Kohalpur to Butwal, the long route!

This morning I had a breakfast of fruit, bread and cheese, most of which I had picked up from the market in Dhangadhi. I also bought some squeezed orange for 50 rupees (Less than a dollar). Juice bars seem popular here, so Nepal must be a fruit paradise.

Plotting my route this morning presented a bit of a problem for me. The rule is that I can only travel along the route that Google maps gives me. If it suggests more than one route, I can choose any one of them, but I must stick to the routes given. Entering Kohalpur and Butwal on my iPad, Google maps takes me back into India, west along the SH26 and then back into Nepal on the NH29, taking about six hours. This is despite the H01 taking me to the same place, but a much shorter route. I checked along the Google Earth view and the roads seem fine, but Google maps doesn’t have the data to get me there. So, sticking to the rules, I take the road south back into India.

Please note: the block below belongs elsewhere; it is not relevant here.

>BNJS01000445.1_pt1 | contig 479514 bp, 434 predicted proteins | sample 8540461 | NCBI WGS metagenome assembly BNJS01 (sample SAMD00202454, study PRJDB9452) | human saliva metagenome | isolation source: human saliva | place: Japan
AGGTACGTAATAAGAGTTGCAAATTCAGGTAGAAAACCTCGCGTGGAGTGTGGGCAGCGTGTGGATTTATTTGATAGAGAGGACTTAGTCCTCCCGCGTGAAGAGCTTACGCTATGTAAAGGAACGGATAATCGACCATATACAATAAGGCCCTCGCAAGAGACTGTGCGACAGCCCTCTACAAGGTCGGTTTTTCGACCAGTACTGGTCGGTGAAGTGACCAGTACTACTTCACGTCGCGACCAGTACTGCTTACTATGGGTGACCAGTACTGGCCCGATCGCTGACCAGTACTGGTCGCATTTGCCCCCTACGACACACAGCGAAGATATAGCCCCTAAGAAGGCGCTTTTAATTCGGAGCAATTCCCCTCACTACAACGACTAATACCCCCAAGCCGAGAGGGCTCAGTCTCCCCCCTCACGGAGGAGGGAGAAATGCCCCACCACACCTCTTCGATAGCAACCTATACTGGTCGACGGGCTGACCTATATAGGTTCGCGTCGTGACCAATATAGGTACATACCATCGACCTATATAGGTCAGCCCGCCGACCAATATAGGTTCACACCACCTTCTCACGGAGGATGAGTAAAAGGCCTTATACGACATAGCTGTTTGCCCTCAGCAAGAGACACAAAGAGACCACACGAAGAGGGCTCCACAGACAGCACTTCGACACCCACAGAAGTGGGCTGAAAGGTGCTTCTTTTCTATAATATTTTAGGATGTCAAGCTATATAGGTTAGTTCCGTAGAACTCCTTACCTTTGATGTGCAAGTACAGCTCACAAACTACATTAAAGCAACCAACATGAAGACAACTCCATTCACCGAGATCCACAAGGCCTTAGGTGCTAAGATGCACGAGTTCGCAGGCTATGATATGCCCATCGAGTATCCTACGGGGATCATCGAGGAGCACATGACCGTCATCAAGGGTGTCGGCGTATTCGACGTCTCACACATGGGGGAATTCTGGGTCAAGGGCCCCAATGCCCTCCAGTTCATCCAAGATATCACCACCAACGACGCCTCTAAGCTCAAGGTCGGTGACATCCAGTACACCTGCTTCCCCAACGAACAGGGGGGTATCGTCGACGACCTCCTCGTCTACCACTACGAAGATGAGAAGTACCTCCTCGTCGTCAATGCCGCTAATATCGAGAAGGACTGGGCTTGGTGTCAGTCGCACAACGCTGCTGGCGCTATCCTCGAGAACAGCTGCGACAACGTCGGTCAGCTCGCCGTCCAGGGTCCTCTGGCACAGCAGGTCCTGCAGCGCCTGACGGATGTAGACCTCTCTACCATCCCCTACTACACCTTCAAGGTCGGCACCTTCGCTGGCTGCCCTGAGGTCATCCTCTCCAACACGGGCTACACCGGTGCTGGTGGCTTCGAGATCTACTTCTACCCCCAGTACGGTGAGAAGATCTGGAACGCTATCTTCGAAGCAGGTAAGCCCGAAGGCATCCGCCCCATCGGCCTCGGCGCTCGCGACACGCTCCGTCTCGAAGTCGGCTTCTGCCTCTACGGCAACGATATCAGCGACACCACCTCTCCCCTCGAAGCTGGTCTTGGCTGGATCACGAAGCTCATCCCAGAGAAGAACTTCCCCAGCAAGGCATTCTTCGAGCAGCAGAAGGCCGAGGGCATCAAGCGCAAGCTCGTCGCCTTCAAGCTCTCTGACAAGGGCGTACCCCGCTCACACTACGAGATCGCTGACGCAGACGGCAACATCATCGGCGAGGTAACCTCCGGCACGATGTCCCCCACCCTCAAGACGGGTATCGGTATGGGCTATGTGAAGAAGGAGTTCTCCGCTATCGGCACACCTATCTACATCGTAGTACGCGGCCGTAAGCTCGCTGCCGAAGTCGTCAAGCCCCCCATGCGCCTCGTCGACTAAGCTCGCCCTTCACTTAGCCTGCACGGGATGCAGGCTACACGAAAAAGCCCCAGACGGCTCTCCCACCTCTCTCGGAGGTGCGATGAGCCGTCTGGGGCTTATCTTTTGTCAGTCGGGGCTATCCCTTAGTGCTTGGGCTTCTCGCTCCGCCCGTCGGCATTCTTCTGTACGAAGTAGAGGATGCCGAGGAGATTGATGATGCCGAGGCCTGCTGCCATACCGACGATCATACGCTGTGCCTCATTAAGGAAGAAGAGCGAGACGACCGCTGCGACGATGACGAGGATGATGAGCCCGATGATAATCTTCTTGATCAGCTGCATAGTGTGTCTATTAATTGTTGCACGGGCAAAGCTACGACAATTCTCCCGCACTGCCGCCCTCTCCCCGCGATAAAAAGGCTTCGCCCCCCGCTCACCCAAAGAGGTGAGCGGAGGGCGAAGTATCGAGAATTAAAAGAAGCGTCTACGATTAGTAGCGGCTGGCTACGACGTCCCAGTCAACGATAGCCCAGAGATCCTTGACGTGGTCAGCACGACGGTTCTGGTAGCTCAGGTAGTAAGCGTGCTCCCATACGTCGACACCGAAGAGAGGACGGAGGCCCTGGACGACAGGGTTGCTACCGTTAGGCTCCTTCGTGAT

Not the route I would have taken.

Surprisingly, few travellers use the border crossing at Nepalgunj, despite the fact that Lucknow is only four hours south. The main observation is that you get mobbed by traders and it is full of cheap hotels and contraband goods. The border crossing itself is trouble free and I am through in no time.

The SH26 takes me through well farmed land, with fields on either side of the road. It’s not uniform like you would find in Germany, just like the irregular farming in the UK, but the soil is more redder in colour.

Leaving India, again.

100 yards and into Nepal, again.

Is it me, or do the Nepalese do things with a little more style? I drive up and through Bhairahawa and pull over to top up the fuel tank at the Durga petrol station and buy more food at a stall across the road. I have never eaten so much fruit in my life, but it is readily available on every corner. Back on the Siddhartha highway, I head north towards Bulwal.

Oh, by the way, I found this great site for finding things in Nepal, including petrol stations. Alas, it seems a little Kathmandu-centric, if you are looking for a hotel, but otherwise useful. I ‘booked’ a room for the night in Hotel Sindoor, which had ample parking and the motto: To satisfy our honourable guest. Can’t go wrong, really.

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